Chromium (Cr) is a group 6 element which as Wikipedia notes is a steely-gray, lustrous, hard and brittle transition metal.
In its elemental form, this element is toxic to both animals and human beings at any level especially the hexavalent chromium together with its products if ingested or inhaled. However, the trivalent or chromium picolinate is considered as a trace mineral part of dietary requirement.
As a dietary mineral, Japan, the US, New Zealand, India, and Australia considers it as an essential nutrient to human beings. However, the European Food Safety Authority noted that in 2014, there isn’t enough evidence that it is an essential mineral required by humans.
Some of chromium-rich foods include vegetables such as green beans, broccoli and potatoes, whole grains, liver, beef and poultry, fruits including bananas and grape juice as well as milk and dairy products.
Do cats need it?
It is not listed as one of the essential minerals for cats and dogs by AAFCO meaning it does not recognize it as one of the essential nutrients for growth and development.
Chromium picolinate and cats
One form of mineral found in supplements is the chromium picolinate whose dietary sources include bacon, cheese, cacao ribs, peas, corn, raw oysters, peanut and peanut butter, among others.
Some of the key benefits of chromium picolinate in cats include the following:
- It “is effective for the management of feline obesity because and develop a short obesity program versus another kind of strategy, notes the World Small Animal Veterinary Association World Congress Proceedings, 2004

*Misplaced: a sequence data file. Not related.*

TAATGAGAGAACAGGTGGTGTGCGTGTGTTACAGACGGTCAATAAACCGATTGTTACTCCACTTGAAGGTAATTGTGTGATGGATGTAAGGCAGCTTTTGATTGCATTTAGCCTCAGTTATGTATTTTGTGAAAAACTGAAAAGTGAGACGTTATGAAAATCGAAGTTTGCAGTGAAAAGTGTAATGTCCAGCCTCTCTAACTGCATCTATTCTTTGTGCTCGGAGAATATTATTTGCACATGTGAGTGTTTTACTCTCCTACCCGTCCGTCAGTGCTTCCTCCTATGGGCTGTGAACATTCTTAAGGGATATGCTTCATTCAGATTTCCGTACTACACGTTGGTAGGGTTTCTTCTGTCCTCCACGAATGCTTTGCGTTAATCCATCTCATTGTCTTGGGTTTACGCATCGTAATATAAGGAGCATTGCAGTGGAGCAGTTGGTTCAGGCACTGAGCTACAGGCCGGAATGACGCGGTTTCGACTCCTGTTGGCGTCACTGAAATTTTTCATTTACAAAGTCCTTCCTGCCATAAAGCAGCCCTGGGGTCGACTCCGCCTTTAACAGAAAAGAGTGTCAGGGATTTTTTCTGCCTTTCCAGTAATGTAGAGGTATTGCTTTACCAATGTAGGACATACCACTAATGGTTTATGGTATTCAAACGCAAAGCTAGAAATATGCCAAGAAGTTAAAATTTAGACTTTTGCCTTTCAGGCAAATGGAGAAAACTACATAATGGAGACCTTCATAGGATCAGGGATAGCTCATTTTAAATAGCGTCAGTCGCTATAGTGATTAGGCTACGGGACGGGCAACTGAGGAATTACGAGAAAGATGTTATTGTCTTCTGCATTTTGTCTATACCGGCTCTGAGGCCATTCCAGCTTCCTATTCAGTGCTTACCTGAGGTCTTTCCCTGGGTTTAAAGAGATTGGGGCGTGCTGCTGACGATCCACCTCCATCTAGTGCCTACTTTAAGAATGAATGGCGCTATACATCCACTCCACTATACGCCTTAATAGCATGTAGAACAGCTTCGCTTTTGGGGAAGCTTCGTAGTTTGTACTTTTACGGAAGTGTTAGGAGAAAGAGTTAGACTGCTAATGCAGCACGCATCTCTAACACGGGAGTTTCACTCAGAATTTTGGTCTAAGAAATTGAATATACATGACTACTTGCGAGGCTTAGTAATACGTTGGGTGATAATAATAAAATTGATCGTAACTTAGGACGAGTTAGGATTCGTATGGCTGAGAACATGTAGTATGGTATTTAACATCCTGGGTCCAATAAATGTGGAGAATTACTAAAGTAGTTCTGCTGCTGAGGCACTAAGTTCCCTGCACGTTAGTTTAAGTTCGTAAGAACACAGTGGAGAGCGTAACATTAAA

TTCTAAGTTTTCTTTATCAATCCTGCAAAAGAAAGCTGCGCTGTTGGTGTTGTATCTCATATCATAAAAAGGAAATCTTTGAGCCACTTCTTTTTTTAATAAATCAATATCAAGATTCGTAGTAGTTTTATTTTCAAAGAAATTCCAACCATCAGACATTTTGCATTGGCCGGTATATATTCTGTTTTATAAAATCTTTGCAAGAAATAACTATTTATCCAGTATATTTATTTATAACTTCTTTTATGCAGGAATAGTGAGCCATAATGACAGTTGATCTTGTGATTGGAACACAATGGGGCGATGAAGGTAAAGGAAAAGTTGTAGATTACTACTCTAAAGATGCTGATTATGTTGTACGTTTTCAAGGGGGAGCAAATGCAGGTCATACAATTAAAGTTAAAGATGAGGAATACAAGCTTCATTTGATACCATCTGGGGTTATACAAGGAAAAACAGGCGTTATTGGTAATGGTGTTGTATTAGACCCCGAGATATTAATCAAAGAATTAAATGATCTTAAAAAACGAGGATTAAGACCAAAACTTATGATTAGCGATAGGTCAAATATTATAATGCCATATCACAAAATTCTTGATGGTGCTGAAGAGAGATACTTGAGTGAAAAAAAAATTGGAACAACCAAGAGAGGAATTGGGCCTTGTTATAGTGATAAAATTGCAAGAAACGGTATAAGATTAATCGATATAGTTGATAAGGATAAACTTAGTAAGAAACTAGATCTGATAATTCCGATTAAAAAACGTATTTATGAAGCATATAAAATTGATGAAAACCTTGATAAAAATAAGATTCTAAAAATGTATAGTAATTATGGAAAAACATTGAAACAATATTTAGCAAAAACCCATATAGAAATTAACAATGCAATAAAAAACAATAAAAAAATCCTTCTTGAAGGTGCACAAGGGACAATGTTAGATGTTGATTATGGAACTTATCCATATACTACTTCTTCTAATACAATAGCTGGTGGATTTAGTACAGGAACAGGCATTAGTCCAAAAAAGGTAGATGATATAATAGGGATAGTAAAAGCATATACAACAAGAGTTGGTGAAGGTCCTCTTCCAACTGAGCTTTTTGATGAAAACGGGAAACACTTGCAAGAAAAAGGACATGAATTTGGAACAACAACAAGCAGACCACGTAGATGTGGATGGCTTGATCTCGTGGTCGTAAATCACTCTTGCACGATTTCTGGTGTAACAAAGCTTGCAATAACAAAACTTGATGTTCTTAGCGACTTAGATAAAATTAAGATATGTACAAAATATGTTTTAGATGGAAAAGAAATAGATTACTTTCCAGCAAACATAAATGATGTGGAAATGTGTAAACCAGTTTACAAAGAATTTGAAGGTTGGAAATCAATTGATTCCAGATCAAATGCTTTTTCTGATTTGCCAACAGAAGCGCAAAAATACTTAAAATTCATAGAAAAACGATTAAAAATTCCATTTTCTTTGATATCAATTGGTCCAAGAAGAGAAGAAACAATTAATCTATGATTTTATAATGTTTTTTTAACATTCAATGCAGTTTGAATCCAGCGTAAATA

- DVM360 recommends it at doses of 200 micrograms per cat daily as a means of lowering blood sugar in diabetic cats (hypoglycemic drug). Felines that benefit the most are those that have “glucose intolerance and insulin resistance from lack of exercise, obesity and old age.”
There is still debate on whether this trace mineral does help in weight loss as well as diabetes, especially diabetes type 2. Also, there is a need to couple this supplement with other diabetes treatments.
Furthermore, Vetinfo.com also notes that there is a small risk of kidney disease with cat breeds such as Siamese having a higher risk of bladder, urinary and kidney disease upon supplementation.
Therefore, discuss with your vet before you consider supplementation and avoid this mineral n in case of kidney disease.